California loves to get wasted! San Diego and San Jose are the top two cities that drink stupidly, according to a survey by Insurance.com. They lead the country in alcohol-related driving violations, a dubious distinction to say the least. So, if you step into the crosswalk in these two spots, take an extra second to look both ways.
The reasons for hitting this list vary and include proximity to colleges and nightlife, and the presence of stringent enforcement may play a key role, the survey finds. If you think a lack of enforcement puts a city at the top of the list, remember that slapping the cuffs on a lot of people increases the instances of drunk driving, which actually pushes it up. Insurance.com explains:
San Diego most likely tops the list because its police departments are aggressive in making DUI
arrests, and officers there arrest lots of drunk drivers, says Mark McCullough, a San Diego police department spokesperson specializing in DUI issues.
To pull the list of 20 drunk driving metropolitan areas together, according to Insurance Networking News, Insurance.com analyzed “percentage of its car insurance online quote requests for which users reported alcohol-related driving violations.”
So, who made the top 20? Take a look below:
- San Diego, CA
- San Jose, CA
- Charlotte, NC
- Phoenix, AZ
- Columbus, OH
- Indianapolis, IN
- Los Angeles, CA
- San Francisco, CA
- Austin, TX
- Jacksonville, FL
- San Antonio, TX
- Dallas, TX
- Houston, TX
- Fort Worth, TX
- Memphis, TN
- Philadelphia, PA
- New York, NY
- Baltimore, MD
- Chicago, IL
- Detroit, MI
Boston got lucky on this one. It was excluded because of a lack of data – not because the drivers there are absolutely nuts.
Disclosure: I learned how to drive in Boston.
[Via Insurance Networking News, photo by davidsonscott15 via Flickr]
Three strikes have led to increased federal attention for American Airlines. The last month hasn’t been kind to the airline. In two instances, planes bumped wingtips with during landings in Charlotte, North Carolina and Austin, Texas and another overshot the runway in Jamaica. The FAA released a statement on Friday indicating that it would review these situations in case they’re symptoms of a larger problem. American Airlines, of course, is cooperating with the FAA in this matter.
And, this comes on top of the airline’s customer service debacle, in which a flight attendant threw a nutter over a passenger’s request for orange juice (still no word on whether disciplinary action or litigation has occurred).
This doesn’t change my perspective on American as the one to beat in 2010. A little extra FAA scrutiny doesn’t change much, and if the airline comes out the other end with no problems – and, better, resolutions – this extra look will soon be forgotten.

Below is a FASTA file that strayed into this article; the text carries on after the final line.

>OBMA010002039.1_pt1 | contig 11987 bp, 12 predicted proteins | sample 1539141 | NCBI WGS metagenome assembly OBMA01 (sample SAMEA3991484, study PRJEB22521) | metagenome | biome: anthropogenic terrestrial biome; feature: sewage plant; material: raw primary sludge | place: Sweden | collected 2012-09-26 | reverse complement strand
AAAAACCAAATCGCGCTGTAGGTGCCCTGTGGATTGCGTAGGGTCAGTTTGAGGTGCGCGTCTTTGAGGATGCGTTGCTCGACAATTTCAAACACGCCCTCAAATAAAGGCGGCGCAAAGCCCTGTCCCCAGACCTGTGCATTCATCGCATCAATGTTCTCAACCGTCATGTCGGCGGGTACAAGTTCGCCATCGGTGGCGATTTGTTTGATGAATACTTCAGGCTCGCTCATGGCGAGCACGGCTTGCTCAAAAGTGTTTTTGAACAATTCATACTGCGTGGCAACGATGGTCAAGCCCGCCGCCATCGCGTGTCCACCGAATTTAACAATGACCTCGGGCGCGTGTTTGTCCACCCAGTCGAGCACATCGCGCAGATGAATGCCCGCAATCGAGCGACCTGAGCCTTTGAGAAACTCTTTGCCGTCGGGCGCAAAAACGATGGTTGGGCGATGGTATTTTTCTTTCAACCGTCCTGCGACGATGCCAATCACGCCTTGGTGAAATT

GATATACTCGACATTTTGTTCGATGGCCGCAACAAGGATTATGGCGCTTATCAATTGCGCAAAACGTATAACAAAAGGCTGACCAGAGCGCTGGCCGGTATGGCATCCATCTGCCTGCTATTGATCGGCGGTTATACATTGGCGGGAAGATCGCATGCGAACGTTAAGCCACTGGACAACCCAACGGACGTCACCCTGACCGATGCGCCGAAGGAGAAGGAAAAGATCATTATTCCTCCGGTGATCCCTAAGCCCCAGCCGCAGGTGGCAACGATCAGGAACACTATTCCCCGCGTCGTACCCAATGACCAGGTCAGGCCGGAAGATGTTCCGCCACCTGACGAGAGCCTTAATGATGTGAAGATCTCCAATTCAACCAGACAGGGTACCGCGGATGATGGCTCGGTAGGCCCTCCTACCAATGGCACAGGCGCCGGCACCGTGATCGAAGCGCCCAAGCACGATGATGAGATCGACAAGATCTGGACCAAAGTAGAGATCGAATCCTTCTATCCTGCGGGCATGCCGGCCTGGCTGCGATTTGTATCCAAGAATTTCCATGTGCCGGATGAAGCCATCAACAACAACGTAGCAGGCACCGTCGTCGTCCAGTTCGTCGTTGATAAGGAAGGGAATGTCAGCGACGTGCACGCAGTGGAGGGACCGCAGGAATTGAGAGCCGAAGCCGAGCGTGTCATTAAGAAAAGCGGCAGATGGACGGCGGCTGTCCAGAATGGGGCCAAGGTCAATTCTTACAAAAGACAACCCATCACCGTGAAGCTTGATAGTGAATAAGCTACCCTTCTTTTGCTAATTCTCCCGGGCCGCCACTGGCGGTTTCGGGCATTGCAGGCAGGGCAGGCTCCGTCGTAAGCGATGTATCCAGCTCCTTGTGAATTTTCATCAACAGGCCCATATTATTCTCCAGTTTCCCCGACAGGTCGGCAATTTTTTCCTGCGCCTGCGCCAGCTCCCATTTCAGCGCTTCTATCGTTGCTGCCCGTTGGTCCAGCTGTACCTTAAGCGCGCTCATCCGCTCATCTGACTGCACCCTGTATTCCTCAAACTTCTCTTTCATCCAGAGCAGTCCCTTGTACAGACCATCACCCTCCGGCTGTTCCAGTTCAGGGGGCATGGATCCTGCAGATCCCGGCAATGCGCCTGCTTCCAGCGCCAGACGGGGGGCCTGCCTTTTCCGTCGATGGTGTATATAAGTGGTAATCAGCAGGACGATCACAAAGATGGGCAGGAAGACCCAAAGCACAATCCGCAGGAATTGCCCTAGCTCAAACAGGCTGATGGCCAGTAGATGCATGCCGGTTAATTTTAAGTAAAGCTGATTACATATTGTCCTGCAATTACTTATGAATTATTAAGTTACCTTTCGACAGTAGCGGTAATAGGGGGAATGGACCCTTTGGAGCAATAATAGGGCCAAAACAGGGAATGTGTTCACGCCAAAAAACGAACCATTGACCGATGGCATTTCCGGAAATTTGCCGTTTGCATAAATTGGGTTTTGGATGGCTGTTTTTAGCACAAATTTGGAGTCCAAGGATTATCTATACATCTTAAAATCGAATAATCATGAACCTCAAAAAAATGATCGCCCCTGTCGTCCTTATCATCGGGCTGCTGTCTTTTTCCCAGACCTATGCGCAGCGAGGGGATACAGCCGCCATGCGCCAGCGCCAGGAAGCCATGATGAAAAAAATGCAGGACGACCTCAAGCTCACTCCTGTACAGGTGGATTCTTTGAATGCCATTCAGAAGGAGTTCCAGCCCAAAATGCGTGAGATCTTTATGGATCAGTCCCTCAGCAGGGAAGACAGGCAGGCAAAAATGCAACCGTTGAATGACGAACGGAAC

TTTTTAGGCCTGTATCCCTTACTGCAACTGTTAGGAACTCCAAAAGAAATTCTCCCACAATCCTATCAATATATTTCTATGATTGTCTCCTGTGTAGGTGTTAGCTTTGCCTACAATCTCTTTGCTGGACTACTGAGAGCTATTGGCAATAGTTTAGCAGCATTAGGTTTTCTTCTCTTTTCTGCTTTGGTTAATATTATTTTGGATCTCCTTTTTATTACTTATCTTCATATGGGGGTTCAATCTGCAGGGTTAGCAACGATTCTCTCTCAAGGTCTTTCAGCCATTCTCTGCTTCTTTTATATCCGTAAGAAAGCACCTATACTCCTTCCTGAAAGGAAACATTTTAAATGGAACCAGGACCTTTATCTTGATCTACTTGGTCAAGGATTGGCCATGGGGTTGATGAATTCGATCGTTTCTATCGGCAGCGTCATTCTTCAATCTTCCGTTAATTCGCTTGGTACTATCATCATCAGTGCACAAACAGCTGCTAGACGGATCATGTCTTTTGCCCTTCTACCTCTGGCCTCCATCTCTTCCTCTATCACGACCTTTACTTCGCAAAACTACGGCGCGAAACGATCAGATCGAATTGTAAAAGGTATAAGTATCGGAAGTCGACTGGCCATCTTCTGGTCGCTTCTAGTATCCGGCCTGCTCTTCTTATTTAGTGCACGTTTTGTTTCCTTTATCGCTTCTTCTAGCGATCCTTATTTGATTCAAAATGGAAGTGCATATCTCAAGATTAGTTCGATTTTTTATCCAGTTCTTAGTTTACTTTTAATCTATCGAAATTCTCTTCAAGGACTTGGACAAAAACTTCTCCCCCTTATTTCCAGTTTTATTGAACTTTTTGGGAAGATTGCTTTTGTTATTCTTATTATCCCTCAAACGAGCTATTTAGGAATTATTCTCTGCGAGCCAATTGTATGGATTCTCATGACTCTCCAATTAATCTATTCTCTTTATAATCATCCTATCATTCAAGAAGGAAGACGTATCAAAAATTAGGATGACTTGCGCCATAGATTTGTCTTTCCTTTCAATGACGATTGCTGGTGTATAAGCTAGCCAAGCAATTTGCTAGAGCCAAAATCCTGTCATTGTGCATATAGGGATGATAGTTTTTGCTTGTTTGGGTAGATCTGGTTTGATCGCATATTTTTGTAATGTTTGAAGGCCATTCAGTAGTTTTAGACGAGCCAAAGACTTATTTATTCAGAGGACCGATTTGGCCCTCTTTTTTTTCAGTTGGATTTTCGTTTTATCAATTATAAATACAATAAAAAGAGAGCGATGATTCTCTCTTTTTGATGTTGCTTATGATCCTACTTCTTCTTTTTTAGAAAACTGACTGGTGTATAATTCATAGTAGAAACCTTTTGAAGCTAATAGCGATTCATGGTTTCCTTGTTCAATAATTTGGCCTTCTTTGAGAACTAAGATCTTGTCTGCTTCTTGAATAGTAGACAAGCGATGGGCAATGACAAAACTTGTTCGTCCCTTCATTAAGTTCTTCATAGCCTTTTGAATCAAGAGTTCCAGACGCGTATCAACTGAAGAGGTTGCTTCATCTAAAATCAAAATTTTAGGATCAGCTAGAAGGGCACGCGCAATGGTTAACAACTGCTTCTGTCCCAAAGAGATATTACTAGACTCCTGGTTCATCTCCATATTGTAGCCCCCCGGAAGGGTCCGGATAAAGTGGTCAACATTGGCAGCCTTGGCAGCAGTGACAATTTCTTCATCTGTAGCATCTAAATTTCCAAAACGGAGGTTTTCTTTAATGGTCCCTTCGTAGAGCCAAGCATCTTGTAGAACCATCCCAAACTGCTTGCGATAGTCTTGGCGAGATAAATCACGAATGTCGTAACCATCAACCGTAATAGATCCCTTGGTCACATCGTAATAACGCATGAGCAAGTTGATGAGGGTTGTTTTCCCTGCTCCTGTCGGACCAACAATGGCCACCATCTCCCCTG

A gun was fired in the cockpit and so was the pilot. In March 2008, on a flight from Denver to Charlotte, US Airways pilot Jim Langenhahn’s gun discharged, an action taken by his employer shortly after. Now that his 18-month disciplinary suspension is over, he’s back in training and getting ready to take to the friendly skies. The Associated Press didn’t mention whether the current program involves targets.
A federal arbitrator’s decision is what’s leading to Langenhahn’s reinstatement, but he won’t be allowed to pack heat on board. He was strapped in 2008 because of a 2002 federal law that permits pilots to carry handguns onto the plane – as long as they complete a Transportation Security Administration program that includes a week of weapons training. The law was passed following the terror attacks of September 11, 2001.
Support from the US Airways pilots’ union helped, along with a Department of Homeland Security position that found the holsters pilots used to be faulty. The holsters, DHS found, increased the likelihood of an accidental discharge.
Keith Wright, a New Yorker (damn!) felt restricted by more than just cramped airline seating today. On a flight from Charlotte to Los Angeles, he ditched his clothing and did not respond (vocally, at least) to flight attendant requests to put them back on. The mile-high nudist also wouldn’t accept the cover of a blanket.
As a result of Wright’s defiance, the US Airways flight was diverted to Albuquerque, where the passenger was met by federal authorities. According to the FBI, he’s now in federal custody, with a charge of interfering with flight crew members and attendants. Once Wright got off (the plane), the flight continued to its planned destination.
Every story has a moral: you’ll have no problem getting a blanket from a flight attendant if you strip.
Itching to learn more about high-altitude nekkidness? Click here to get the bare truth.